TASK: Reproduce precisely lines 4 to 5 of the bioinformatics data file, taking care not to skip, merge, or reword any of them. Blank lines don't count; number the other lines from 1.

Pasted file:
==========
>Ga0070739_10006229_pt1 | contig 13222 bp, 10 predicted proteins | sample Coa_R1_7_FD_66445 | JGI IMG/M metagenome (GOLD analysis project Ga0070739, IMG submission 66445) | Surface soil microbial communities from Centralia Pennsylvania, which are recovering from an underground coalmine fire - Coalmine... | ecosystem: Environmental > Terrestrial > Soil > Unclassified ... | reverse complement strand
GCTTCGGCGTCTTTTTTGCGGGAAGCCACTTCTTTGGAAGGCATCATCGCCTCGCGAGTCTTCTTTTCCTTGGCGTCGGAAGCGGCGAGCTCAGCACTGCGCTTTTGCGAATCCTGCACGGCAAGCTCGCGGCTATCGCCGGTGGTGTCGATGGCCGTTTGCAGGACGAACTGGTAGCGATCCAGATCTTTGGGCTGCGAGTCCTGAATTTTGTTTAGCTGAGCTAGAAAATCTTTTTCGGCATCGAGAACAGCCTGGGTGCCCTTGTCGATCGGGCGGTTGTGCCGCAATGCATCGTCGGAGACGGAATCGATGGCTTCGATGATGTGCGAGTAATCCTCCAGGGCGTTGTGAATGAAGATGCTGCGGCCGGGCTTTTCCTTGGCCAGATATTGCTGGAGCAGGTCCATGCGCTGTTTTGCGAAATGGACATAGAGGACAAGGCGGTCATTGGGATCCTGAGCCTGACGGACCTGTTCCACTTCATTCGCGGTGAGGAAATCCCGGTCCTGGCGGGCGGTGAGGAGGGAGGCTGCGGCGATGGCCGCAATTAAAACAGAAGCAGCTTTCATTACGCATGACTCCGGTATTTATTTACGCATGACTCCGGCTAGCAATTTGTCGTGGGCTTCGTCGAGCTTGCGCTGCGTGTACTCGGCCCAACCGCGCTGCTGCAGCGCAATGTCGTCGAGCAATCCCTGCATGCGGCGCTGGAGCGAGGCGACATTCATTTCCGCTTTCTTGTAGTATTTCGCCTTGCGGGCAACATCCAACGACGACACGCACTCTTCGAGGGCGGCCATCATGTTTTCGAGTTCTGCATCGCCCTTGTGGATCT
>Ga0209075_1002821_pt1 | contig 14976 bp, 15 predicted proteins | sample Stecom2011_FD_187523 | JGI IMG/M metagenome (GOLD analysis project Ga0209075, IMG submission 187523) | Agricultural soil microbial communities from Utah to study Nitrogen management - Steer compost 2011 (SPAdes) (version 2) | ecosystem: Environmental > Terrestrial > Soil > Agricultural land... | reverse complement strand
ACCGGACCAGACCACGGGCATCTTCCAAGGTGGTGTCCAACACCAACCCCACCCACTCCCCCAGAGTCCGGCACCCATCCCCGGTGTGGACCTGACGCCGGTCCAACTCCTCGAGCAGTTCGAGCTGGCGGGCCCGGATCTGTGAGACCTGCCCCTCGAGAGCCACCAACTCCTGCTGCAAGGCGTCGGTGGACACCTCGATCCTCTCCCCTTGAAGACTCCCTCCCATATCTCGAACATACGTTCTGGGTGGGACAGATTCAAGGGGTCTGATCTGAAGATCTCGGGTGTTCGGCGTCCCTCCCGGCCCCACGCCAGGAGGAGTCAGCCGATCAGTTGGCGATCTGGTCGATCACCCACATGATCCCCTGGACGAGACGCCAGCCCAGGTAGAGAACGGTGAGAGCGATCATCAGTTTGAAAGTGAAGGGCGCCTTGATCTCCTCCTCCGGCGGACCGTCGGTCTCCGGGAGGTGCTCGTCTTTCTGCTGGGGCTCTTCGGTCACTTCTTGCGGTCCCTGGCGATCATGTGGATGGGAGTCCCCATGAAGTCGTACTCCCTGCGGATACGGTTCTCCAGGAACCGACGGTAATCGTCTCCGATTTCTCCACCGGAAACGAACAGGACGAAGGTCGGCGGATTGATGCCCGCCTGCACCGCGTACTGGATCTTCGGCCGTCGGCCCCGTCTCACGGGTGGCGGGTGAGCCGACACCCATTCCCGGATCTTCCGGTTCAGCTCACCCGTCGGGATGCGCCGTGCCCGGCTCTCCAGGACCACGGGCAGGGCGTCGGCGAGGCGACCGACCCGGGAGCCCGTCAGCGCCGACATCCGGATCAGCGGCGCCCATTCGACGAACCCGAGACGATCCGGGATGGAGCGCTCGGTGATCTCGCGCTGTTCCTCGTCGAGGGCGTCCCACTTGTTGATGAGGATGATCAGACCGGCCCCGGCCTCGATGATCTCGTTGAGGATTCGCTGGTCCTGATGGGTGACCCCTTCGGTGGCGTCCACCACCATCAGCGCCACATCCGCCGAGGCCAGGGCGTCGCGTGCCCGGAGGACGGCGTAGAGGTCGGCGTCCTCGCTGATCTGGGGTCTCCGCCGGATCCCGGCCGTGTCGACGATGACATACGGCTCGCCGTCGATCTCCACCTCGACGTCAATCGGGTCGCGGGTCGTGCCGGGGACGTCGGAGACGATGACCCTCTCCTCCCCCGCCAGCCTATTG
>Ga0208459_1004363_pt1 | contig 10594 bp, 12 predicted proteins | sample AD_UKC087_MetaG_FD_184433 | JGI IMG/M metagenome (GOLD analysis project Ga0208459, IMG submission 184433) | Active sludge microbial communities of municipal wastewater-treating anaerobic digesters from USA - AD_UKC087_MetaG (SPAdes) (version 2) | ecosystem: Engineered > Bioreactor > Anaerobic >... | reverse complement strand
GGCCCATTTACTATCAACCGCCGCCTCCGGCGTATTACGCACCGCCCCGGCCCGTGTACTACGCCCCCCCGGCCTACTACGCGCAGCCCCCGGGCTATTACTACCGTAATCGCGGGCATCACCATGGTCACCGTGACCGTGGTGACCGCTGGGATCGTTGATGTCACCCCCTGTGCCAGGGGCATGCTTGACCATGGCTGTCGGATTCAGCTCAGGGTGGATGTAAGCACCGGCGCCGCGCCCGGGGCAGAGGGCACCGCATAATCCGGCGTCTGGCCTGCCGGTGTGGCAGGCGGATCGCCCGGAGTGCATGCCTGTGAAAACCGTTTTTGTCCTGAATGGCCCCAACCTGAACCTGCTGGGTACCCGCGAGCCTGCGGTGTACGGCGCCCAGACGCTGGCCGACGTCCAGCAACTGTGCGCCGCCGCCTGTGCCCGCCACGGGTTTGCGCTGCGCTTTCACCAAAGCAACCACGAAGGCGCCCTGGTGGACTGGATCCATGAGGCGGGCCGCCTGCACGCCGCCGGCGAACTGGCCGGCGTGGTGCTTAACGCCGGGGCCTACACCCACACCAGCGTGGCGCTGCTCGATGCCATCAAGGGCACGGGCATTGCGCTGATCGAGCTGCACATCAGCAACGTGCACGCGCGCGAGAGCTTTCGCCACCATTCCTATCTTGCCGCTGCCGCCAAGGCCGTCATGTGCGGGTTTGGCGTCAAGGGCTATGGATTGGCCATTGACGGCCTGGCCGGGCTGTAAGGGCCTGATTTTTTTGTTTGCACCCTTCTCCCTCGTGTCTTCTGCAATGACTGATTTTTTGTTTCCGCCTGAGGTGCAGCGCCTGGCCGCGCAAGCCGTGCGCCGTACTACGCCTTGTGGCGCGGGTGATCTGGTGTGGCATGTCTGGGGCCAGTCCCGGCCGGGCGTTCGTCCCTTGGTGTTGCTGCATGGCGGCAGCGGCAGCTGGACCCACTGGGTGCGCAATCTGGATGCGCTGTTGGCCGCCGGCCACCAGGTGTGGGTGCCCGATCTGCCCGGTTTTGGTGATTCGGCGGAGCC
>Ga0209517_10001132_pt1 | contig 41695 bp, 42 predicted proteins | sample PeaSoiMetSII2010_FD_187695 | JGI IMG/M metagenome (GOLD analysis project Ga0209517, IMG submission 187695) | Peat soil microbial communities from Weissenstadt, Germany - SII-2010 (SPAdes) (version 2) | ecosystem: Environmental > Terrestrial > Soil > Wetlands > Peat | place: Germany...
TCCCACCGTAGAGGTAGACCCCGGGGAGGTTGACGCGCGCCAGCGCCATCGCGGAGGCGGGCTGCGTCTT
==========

ACCGGACCAGACCACGGGCATCTTCCAAGGTGGTGTCCAACACCAACCCCACCCACTCCCCCAGAGTCCGGCACCCATCCCCGGTGTGGACCTGACGCCGGTCCAACTCCTCGAGCAGTTCGAGCTGGCGGGCCCGGATCTGTGAGACCTGCCCCTCGAGAGCCACCAACTCCTGCTGCAAGGCGTCGGTGGACACCTCGATCCTCTCCCCTTGAAGACTCCCTCCCATATCTCGAACATACGTTCTGGGTGGGACAGATTCAAGGGGTCTGATCTGAAGATCTCGGGTGTTCGGCGTCCCTCCCGGCCCCACGCCAGGAGGAGTCAGCCGATCAGTTGGCGATCTGGTCGATCACCCACATGATCCCCTGGACGAGACGCCAGCCCAGGTAGAGAACGGTGAGAGCGATCATCAGTTTGAAAGTGAAGGGCGCCTTGATCTCCTCCTCCGGCGGACCGTCGGTCTCCGGGAGGTGCTCGTCTTTCTGCTGGGGCTCTTCGGTCACTTCTTGCGGTCCCTGGCGATCATGTGGATGGGAGTCCCCATGAAGTCGTACTCCCTGCGGATACGGTTCTCCAGGAACCGACGGTAATCGTCTCCGATTTCTCCACCGGAAACGAACAGGACGAAGGTCGGCGGATTGATGCCCGCCTGCACCGCGTACTGGATCTTCGGCCGTCGGCCCCGTCTCACGGGTGGCGGGTGAGCCGACACCCATTCCCGGATCTTCCGGTTCAGCTCACCCGTCGGGATGCGCCGTGCCCGGCTCTCCAGGACCACGGGCAGGGCGTCGGCGAGGCGACCGACCCGGGAGCCCGTCAGCGCCGACATCCGGATCAGCGGCGCCCATTCGACGAACCCGAGACGATCCGGGATGGAGCGCTCGGTGATCTCGCGCTGTTCCTCGTCGAGGGCGTCCCACTTGTTGATGAGGATGATCAGACCGGCCCCGGCCTCGATGATCTCGTTGAGGATTCGCTGGTCCTGATGGGTGACCCCTTCGGTGGCGTCCACCACCATCAGCGCCACATCCGCCGAGGCCAGGGCGTCGCGTGCCCGGAGGACGGCGTAGAGGTCGGCGTCCTCGCTGATCTGGGGTCTCCGCCGGATCCCGGCCGTGTCGACGATGACATACGGCTCGCCGTCGATCTCCACCTCGACGTCAATCGGGTCGCGGGTCGTGCCGGGGACGTCGGAGACGATGACCCTCTCCTCCCCCGCCAGCCTATTG
>Ga0208459_1004363_pt1 | contig 10594 bp, 12 predicted proteins | sample AD_UKC087_MetaG_FD_184433 | JGI IMG/M metagenome (GOLD analysis project Ga0208459, IMG submission 184433) | Active sludge microbial communities of municipal wastewater-treating anaerobic digesters from USA - AD_UKC087_MetaG (SPAdes) (version 2) | ecosystem: Engineered > Bioreactor > Anaerobic >... | reverse complement strand